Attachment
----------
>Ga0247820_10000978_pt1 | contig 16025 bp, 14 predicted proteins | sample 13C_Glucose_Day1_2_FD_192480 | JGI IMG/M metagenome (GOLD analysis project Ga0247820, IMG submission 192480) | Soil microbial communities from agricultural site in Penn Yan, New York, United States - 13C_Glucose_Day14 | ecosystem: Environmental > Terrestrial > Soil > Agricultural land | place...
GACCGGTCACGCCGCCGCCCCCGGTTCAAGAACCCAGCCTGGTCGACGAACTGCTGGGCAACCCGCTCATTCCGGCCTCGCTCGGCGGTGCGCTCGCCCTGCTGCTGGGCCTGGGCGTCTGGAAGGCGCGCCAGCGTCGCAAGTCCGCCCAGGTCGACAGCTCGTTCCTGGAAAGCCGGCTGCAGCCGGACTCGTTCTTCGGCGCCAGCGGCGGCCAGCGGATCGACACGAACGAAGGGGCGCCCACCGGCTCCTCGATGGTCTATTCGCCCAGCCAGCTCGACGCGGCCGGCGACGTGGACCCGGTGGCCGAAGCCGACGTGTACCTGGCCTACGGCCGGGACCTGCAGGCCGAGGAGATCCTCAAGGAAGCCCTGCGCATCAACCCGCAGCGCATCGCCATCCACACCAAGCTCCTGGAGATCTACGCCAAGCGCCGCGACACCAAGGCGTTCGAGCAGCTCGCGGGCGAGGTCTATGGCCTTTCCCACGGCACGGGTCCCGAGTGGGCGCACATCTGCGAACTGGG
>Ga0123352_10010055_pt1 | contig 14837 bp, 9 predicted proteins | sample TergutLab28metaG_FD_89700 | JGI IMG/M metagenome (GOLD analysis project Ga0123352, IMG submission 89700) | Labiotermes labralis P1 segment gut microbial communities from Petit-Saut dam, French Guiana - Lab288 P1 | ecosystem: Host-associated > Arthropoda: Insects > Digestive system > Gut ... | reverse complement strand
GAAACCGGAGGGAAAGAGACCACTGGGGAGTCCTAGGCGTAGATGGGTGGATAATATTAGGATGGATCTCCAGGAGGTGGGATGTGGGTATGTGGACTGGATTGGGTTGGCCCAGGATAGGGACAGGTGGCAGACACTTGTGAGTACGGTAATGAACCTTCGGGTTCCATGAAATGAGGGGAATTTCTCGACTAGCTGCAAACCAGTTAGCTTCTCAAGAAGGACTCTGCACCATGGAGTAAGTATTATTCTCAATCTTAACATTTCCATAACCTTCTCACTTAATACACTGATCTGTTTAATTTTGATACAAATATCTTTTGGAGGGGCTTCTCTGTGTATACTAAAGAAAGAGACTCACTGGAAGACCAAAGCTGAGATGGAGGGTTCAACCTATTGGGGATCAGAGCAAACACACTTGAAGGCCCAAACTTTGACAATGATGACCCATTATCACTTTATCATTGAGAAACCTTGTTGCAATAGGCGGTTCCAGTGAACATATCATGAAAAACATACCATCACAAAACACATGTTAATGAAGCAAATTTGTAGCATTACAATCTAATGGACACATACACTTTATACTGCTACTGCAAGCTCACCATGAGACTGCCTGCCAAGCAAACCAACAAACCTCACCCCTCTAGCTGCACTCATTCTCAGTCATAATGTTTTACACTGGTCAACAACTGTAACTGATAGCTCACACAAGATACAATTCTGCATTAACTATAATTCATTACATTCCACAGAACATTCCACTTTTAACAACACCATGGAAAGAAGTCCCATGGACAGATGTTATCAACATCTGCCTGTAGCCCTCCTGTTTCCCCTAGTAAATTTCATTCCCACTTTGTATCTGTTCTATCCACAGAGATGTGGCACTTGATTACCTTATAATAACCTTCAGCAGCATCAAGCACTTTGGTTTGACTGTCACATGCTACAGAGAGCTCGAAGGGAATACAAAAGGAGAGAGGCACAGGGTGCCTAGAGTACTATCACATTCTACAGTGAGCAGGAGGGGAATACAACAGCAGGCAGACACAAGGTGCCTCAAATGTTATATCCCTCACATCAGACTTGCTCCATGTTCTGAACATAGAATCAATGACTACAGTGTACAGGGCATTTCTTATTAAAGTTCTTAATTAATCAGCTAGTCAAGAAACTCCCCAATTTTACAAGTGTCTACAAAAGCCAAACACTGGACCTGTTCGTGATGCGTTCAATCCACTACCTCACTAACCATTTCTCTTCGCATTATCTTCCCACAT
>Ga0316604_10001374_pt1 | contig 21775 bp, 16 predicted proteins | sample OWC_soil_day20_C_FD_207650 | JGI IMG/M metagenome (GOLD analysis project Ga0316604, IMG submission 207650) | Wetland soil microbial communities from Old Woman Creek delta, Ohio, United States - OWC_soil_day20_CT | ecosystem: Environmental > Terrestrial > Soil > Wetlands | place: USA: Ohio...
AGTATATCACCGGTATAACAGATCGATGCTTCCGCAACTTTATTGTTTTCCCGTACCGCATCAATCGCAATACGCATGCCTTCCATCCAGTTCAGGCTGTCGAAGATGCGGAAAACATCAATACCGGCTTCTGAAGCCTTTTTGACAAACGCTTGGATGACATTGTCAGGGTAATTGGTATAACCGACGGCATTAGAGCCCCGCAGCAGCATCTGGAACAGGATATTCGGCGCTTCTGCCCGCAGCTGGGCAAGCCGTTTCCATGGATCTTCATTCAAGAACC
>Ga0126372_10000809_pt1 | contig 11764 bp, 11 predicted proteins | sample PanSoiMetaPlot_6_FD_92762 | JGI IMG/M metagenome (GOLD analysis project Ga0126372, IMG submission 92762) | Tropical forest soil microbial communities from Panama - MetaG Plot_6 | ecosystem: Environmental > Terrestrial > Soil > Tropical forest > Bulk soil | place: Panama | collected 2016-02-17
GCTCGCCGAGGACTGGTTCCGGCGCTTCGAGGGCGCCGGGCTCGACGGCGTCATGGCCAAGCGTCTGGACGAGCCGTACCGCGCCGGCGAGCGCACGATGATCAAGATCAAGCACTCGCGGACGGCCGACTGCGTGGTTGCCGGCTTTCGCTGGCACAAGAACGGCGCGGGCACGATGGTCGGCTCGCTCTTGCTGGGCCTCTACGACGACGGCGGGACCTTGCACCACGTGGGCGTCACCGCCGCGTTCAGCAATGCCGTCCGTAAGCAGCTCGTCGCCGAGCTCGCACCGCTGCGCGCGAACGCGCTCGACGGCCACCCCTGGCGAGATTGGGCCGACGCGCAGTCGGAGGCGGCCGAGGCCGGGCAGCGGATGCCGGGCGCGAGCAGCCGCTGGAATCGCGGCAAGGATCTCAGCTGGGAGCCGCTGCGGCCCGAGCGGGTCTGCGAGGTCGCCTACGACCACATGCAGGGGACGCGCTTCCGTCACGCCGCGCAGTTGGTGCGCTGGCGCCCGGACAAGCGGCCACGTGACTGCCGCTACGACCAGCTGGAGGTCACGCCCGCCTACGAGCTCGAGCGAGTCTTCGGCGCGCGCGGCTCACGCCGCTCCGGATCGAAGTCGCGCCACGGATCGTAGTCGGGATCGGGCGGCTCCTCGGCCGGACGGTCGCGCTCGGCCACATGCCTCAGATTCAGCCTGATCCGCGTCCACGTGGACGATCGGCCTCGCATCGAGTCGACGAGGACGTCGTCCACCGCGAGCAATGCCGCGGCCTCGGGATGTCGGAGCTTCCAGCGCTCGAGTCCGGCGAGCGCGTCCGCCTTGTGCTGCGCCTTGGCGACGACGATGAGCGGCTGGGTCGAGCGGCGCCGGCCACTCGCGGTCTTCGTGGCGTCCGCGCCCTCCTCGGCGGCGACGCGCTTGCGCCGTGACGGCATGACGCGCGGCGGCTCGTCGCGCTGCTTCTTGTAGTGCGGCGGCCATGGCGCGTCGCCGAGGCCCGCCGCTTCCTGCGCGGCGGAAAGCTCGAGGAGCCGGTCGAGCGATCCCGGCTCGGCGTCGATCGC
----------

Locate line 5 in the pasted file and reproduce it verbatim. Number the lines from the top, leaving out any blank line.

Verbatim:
>Ga0316604_10001374_pt1 | contig 21775 bp, 16 predicted proteins | sample OWC_soil_day20_C_FD_207650 | JGI IMG/M metagenome (GOLD analysis project Ga0316604, IMG submission 207650) | Wetland soil microbial communities from Old Woman Creek delta, Ohio, United States - OWC_soil_day20_CT | ecosystem: Environmental > Terrestrial > Soil > Wetlands | place: USA: Ohio...